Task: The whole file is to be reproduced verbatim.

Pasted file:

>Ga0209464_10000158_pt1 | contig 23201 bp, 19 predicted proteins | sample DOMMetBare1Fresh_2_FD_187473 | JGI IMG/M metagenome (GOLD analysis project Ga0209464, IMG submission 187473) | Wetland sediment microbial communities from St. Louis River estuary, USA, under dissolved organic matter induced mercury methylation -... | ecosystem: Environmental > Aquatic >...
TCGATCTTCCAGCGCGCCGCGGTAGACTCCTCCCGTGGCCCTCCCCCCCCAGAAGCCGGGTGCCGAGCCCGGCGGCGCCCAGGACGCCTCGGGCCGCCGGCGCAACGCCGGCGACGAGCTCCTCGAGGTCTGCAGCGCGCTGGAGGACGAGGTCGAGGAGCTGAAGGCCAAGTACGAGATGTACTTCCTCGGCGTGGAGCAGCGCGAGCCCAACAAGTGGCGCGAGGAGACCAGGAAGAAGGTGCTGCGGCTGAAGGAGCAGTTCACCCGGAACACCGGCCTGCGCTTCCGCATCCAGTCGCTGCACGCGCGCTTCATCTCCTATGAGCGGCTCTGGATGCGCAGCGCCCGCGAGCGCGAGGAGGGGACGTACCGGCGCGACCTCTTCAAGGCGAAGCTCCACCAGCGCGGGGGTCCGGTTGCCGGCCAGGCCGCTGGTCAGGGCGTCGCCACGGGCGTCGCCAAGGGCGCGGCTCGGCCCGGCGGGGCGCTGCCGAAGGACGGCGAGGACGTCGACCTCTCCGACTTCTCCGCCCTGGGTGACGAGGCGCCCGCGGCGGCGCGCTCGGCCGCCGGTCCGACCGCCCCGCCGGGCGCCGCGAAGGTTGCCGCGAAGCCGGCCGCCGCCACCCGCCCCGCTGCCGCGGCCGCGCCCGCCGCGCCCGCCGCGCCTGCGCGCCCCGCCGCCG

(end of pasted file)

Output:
>Ga0209464_10000158_pt1 | contig 23201 bp, 19 predicted proteins | sample DOMMetBare1Fresh_2_FD_187473 | JGI IMG/M metagenome (GOLD analysis project Ga0209464, IMG submission 187473) | Wetland sediment microbial communities from St. Louis River estuary, USA, under dissolved organic matter induced mercury methylation -... | ecosystem: Environmental > Aquatic >...
TCGATCTTCCAGCGCGCCGCGGTAGACTCCTCCCGTGGCCCTCCCCCCCCAGAAGCCGGGTGCCGAGCCCGGCGGCGCCCAGGACGCCTCGGGCCGCCGGCGCAACGCCGGCGACGAGCTCCTCGAGGTCTGCAGCGCGCTGGAGGACGAGGTCGAGGAGCTGAAGGCCAAGTACGAGATGTACTTCCTCGGCGTGGAGCAGCGCGAGCCCAACAAGTGGCGCGAGGAGACCAGGAAGAAGGTGCTGCGGCTGAAGGAGCAGTTCACCCGGAACACCGGCCTGCGCTTCCGCATCCAGTCGCTGCACGCGCGCTTCATCTCCTATGAGCGGCTCTGGATGCGCAGCGCCCGCGAGCGCGAGGAGGGGACGTACCGGCGCGACCTCTTCAAGGCGAAGCTCCACCAGCGCGGGGGTCCGGTTGCCGGCCAGGCCGCTGGTCAGGGCGTCGCCACGGGCGTCGCCAAGGGCGCGGCTCGGCCCGGCGGGGCGCTGCCGAAGGACGGCGAGGACGTCGACCTCTCCGACTTCTCCGCCCTGGGTGACGAGGCGCCCGCGGCGGCGCGCTCGGCCGCCGGTCCGACCGCCCCGCCGGGCGCCGCGAAGGTTGCCGCGAAGCCGGCCGCCGCCACCCGCCCCGCTGCCGCGGCCGCGCCCGCCGCGCCCGCCGCGCCTGCGCGCCCCGCCGCCG